2) Please clear the source workbook after copying. Please check following sample code.

//Copy cell data from a source ranges
sheet = null;
sourceRange = null;
book = null;

Thank you.

Hi Amjad,

Thanks for your reply and suggestion.

I have tried assigning range, sheet, book to null. It frees memory immediately, after a huge spike of memory consumption in "performance" graph.

However, our issue here is to keep the load on memory low.

I have attached updated Code zip here.

Any improvement on reducing memory demand would be very helpful here.


An additional thought ;

Would it be better to construct two for loops ( row and column ) and do a series of PutValue() statements - and save the target file every [say] 10000 updates ? Would this cause the in-memory buffer that holds cell changes to be flushed - thereby reducing the peak load on memory ? I have seen this technique used in other systems - wondering if this might be an approach we can use here?




Please try the new fix We have added a new method Range.GetCellOrNull();

Please remove all reference to the source file after copying data from the source file.

Please check if the source cell is null before copying the data.
If you call Range[row,column] to get the cell, we have to create a Cell instance in the memory.

Sorry we have no good idea.

Please check if the source cell is null before copying the data.

Please check the attached file.

Thank you.

Hi ,

Thanks for the reply. When importing large text (csv) files, we are doing this by:

1. opening both the source and target files

2. creating a range in the source and target files

3. using the copy function on the range object - targetrange.Copy(sourcerange)

Is this the best approach when copy a large block of data from src to target? Given that we are not working with these ranges on a cell by cell basis - I am not sure how we should exploit the GetCellOrNull() method.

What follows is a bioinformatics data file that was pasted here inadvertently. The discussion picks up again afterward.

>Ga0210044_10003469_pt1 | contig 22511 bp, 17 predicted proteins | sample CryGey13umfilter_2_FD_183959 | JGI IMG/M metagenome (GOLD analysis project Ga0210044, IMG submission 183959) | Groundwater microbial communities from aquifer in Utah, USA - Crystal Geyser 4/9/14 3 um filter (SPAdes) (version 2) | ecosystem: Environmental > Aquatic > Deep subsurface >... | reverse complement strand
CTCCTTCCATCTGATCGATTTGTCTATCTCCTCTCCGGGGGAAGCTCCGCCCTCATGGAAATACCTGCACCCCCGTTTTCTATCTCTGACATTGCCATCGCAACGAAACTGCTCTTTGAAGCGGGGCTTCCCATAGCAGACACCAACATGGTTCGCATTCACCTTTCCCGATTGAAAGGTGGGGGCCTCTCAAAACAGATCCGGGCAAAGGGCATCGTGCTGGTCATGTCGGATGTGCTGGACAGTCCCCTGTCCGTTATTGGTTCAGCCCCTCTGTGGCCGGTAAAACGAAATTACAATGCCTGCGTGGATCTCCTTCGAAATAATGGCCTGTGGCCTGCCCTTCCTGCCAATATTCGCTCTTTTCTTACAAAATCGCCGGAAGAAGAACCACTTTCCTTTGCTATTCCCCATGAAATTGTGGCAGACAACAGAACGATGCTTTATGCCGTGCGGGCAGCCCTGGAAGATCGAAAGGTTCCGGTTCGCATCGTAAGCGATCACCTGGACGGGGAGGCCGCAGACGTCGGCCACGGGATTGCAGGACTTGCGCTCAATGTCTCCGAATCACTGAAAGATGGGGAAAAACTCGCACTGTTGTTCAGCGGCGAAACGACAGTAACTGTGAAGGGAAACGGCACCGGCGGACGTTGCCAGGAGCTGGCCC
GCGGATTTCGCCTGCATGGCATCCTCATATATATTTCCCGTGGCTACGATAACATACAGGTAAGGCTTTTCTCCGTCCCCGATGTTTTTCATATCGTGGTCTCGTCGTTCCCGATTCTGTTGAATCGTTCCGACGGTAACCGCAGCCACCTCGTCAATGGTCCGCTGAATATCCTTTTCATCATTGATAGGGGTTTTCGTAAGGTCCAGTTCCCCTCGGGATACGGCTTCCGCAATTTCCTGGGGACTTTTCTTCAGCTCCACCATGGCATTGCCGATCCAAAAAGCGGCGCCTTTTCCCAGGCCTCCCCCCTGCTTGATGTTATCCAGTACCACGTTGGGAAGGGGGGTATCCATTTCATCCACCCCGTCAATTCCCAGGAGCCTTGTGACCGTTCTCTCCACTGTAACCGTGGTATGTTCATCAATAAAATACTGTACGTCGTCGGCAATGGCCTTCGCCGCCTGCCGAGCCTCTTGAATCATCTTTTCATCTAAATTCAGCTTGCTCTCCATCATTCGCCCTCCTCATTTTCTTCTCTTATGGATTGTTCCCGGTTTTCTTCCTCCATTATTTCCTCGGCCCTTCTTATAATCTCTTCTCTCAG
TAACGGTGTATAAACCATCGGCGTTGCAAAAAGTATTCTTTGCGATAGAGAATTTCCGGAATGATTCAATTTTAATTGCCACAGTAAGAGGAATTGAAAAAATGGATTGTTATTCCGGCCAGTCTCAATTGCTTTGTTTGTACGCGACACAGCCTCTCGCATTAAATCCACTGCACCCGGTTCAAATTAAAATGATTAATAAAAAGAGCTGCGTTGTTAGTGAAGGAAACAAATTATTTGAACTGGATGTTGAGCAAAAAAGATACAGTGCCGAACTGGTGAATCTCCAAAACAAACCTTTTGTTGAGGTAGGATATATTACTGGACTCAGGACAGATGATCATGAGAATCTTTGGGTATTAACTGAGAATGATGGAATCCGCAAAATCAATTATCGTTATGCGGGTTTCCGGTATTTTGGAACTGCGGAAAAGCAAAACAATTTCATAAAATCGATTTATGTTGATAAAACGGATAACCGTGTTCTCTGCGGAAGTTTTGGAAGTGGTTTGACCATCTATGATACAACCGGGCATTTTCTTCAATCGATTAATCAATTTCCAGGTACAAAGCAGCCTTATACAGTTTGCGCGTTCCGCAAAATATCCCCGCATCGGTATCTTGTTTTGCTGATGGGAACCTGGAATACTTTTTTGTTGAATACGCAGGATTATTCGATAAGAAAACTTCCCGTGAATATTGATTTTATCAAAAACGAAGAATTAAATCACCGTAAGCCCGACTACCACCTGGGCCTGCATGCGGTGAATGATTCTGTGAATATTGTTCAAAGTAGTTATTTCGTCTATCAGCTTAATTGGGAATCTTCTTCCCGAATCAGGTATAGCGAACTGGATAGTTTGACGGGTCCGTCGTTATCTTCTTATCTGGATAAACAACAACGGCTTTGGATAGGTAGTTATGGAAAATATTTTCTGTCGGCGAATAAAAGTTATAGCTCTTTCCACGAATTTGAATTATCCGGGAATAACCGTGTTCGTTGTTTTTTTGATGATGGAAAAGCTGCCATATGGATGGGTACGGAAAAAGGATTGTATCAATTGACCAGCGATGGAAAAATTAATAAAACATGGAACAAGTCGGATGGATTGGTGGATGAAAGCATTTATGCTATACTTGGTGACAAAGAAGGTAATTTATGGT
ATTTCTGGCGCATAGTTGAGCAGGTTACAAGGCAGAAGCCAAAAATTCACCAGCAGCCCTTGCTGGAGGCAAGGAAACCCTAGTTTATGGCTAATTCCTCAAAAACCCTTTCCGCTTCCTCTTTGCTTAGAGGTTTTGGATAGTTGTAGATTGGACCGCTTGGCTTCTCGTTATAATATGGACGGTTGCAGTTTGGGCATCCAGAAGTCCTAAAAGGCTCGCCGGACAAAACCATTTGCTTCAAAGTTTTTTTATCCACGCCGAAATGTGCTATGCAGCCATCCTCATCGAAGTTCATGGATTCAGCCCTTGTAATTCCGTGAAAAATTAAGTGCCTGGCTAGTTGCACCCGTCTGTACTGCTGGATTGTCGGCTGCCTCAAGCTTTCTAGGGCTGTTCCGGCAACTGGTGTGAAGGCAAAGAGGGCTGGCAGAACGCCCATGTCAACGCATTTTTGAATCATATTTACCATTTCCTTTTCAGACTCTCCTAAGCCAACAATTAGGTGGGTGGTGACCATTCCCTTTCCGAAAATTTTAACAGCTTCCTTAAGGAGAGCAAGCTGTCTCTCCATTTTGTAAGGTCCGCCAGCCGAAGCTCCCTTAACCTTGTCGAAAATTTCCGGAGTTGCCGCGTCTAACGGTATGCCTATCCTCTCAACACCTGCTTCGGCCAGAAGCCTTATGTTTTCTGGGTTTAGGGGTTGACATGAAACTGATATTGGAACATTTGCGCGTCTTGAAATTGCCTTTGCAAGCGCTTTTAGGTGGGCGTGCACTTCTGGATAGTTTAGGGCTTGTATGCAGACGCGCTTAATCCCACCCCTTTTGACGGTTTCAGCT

Are you suggesting we should move to a different approach - which is two loops nested - copying cell by cell through the ranges - and then use this GetCellOrNull() method?

Thanks in advance for your help.




If you call targetrange.Copy(sourcerange), there are source and target files together in the memory. I am afraid, we have no good idea for this.

Could you import CSV file to workbook and apply some formatting to the cells?

For example:

private void Test01_ImportCSV()





var book = new Workbook();

Range targetRange = null;

//Open text file

book.Open(txtSourceFile.Text, ',');

WriteOutput("CSV file opened");

//If file couldn't be parsed, exception is thrown)

if (book.Worksheets[0] == null) throw new Exception("Couldn't parse text file");

//Create range from all text file data

var sourceRange = book.Worksheets[0].Cells.CreateRange(0, 0, book.Worksheets[0].Cells.MaxDataRow + 1, book.Worksheets[0].Cells.MaxDataColumn + 1);

WriteOutput("Opened CSV file's worksheet");

if (sourceRange == null) throw new Exception("Couldn't create source range in text file");

//Get the target workbook

var targetworkbook = new Workbook();


WriteOutput("Opened target workbook");

//Getting target sheet

var sheet = targetworkbook.Worksheets[0];

WriteOutput("Extracted target worksheet");